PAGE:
It is now well established that oxidative stress is a major risk factor for the development of several diseases including atherosclerosis, cardiovascular disease, and cancer. Oxidative stress is the condition in which there is an imbalance between the concentrations of reactive oxygen species (ROS) and physiological antioxidants, resulting in oxidative damage to many biomolecules within the cell. Products of ROS-mediated oxidation are widely used to monitor oxidative stress. However, it is also important to assess the antioxidant capacity of cells and biological fluids, as well as putative “functional foods” to assess their antioxidant capacity. Organisms possess multiple antioxidant systems to help regulate ROS and prevent oxidative stress. In vertebrates, these include enzymes that metabolize ROS, antioxidant proteins, and smaller molecules that are important antioxidants. These antioxidants include hydrophilic as well as lipid-soluble molecules that are localized throughout various tissues and cell types. Given the multiplicity of antioxidant pathways, their centrality in the prevention of oxidative stress, and the influences of lifestyle and nutritional supplements on an individual’s antioxidant capacity, it is important to be able to quantitatively measure the total antioxidant capacity or antioxidant power in a biological specimen or in nutrients.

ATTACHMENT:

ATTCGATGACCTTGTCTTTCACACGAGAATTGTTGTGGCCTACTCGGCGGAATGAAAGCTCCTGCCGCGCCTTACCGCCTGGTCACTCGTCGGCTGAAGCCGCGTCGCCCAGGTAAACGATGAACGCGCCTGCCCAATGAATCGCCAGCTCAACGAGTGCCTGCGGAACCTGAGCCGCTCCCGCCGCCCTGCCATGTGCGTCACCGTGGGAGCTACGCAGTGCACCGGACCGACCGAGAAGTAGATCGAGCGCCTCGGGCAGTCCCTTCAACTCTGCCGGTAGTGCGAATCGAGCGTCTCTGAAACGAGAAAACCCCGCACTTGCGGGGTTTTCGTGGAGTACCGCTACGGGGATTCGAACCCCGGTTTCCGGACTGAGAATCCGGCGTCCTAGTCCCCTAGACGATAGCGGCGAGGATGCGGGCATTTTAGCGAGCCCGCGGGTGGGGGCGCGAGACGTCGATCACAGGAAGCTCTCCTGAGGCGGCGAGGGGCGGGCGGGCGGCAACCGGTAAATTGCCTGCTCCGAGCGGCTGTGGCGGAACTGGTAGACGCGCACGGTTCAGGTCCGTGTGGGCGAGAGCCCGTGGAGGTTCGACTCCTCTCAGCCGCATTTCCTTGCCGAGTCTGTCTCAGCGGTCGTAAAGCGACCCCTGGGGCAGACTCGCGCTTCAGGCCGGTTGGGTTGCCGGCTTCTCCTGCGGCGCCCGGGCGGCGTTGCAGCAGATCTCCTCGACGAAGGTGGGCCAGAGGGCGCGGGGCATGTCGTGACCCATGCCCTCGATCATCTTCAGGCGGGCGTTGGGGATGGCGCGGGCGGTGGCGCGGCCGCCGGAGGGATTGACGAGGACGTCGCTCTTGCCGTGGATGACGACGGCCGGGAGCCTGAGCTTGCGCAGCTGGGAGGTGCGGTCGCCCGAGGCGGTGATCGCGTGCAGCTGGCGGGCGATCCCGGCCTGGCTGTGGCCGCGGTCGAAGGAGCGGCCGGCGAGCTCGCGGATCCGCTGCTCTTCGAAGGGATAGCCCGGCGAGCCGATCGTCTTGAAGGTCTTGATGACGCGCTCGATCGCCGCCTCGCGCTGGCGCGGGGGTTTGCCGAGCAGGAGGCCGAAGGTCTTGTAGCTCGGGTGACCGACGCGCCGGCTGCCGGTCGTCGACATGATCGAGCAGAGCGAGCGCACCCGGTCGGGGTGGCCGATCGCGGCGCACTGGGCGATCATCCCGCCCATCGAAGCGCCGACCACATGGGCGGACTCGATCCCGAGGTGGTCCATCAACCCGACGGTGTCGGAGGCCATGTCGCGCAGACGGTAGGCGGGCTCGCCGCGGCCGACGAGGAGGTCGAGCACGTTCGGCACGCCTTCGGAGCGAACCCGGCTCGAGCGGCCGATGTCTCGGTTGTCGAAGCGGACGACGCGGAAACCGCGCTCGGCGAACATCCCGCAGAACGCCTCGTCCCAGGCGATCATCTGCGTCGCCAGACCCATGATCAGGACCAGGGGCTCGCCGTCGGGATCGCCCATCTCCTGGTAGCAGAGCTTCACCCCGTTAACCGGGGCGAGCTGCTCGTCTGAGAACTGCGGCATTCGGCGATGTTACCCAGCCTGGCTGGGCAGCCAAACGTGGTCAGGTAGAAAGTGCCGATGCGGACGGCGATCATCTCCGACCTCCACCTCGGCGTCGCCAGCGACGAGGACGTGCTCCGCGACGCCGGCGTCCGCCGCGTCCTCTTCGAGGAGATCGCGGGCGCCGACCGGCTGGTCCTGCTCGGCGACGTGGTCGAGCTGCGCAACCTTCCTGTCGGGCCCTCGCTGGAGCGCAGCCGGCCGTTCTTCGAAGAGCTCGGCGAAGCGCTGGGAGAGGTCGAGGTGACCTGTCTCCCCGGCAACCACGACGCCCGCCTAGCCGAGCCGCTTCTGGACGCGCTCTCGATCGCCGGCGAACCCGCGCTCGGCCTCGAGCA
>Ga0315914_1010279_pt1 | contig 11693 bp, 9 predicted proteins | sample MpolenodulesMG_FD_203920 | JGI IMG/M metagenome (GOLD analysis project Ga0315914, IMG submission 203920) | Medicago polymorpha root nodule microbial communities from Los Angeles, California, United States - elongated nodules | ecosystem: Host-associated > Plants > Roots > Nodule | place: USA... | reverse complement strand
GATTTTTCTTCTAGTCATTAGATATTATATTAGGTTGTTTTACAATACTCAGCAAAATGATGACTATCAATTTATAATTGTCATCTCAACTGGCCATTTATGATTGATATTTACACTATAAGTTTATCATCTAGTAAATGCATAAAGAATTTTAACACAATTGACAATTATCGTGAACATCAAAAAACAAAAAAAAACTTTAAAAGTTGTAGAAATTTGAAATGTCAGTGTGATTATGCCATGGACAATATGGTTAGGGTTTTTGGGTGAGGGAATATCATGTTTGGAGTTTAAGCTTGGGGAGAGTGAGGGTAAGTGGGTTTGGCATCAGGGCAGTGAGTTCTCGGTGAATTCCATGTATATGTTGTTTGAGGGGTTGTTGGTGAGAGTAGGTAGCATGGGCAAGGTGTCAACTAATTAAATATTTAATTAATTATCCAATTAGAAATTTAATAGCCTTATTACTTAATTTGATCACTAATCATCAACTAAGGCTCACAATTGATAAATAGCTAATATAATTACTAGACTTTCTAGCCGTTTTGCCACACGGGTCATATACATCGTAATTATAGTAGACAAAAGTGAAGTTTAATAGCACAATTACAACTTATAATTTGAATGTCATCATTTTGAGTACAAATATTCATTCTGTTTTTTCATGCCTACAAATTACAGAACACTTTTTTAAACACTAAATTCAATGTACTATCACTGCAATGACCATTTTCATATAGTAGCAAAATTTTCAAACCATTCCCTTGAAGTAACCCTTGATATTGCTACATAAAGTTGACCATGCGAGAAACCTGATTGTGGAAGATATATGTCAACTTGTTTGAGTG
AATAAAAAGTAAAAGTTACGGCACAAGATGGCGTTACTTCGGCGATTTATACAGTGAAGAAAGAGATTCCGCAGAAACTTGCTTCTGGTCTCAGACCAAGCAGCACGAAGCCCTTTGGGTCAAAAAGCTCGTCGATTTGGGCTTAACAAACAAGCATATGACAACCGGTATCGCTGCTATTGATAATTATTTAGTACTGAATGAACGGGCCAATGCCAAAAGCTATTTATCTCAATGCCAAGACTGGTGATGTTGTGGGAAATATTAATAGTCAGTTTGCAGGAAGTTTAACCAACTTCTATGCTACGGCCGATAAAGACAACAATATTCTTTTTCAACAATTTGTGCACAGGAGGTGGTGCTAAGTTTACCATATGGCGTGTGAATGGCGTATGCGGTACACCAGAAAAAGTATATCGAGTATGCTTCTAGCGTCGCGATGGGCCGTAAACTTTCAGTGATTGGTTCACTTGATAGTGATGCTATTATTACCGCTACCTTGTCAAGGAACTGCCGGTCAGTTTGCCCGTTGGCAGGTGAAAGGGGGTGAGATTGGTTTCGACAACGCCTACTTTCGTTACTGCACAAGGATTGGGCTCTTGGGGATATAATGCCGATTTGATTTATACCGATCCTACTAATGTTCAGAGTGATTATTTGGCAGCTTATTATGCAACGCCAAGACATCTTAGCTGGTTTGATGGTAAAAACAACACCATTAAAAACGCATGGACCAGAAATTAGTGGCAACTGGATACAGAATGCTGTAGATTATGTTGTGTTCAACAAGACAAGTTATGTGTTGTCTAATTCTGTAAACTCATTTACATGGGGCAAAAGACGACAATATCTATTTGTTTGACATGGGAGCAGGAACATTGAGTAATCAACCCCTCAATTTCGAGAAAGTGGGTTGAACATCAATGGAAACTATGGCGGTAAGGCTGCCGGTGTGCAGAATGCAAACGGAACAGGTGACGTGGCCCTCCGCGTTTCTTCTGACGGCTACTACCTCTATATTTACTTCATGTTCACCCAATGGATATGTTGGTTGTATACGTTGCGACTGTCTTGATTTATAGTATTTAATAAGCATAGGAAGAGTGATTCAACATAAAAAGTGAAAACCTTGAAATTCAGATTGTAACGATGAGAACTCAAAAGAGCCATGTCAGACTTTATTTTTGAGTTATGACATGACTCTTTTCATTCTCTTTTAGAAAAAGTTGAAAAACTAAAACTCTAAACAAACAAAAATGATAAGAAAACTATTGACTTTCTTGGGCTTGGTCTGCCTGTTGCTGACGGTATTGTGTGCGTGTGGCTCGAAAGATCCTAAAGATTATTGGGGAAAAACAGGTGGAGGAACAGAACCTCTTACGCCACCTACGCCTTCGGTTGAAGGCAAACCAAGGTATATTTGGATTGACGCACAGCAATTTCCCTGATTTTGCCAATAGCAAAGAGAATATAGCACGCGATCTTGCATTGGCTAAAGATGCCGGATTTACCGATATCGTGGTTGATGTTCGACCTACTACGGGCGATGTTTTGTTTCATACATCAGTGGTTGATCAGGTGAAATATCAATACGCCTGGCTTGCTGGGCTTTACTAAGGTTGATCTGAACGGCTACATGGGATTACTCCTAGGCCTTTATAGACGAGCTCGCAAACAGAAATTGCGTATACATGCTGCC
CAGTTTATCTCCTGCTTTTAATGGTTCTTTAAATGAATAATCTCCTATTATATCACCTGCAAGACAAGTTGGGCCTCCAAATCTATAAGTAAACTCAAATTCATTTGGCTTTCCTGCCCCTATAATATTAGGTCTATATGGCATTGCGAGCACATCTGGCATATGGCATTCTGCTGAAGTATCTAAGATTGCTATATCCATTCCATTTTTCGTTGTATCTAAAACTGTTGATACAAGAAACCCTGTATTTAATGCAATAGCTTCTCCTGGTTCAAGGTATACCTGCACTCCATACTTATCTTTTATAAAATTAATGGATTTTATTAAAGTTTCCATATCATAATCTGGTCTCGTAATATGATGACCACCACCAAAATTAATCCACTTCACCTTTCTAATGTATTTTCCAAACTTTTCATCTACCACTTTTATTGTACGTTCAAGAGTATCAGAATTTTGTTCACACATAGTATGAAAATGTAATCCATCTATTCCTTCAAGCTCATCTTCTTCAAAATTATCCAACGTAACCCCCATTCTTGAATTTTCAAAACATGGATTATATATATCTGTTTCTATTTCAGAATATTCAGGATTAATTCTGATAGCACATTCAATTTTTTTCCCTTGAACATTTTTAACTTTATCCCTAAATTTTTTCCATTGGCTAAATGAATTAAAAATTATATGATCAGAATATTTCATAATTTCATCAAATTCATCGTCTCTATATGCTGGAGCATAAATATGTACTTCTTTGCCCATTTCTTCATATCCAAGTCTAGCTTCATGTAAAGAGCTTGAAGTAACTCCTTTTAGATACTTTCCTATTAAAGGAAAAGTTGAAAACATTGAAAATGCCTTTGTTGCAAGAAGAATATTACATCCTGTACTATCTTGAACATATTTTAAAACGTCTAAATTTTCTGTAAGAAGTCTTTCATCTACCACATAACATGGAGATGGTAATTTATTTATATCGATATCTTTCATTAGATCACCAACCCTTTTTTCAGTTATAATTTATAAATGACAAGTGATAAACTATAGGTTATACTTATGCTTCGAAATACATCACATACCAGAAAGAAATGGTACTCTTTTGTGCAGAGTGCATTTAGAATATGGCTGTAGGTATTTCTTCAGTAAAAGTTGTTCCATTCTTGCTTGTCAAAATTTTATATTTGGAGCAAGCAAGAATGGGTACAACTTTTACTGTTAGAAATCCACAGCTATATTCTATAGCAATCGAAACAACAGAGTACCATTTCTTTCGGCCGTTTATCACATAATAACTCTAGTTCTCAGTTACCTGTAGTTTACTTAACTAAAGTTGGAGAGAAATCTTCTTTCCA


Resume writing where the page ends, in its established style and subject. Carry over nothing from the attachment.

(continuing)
The HORAC assay is based on the oxidation of fluorescein by hydroxyl radicals via a classic hydrogen atom transfer (HAT) mechanism. Free radicals are generated by hydrogen peroxide (H2O2). The hydroxyl radicals thus generated quench the fluorescence of fluorescein over time. The antioxidants block the hydroxyl radical mediated oxidation of fluorescein until all of the antioxidant activity in the sample is exhausted, after which the H2O2 radicals react with and quench the fluorescence of fluorescein. The area under the fluorescence decay curve (AUC) is used to quantify the total hydroxyl radical antioxidant activity in a sample and is compared to a standard curve obtained using various concentrations of gallic acid. Unlike other antioxidant activity assays, the fluorescent HORAC assay provides a direct measurement of antioxidant capacity against hydrophilic chain-breaking hydroxyl radicals.
Sample Standard Curve
This is a sample standard curve and should not be
used to determine the HORAC value of samples.
Ou, B., Hampsch-Woddill, M., Flanagan, J., Deemer, EK., Prior, RL., Huang, D. J Agric Food Chem. 50, 2772 (2002).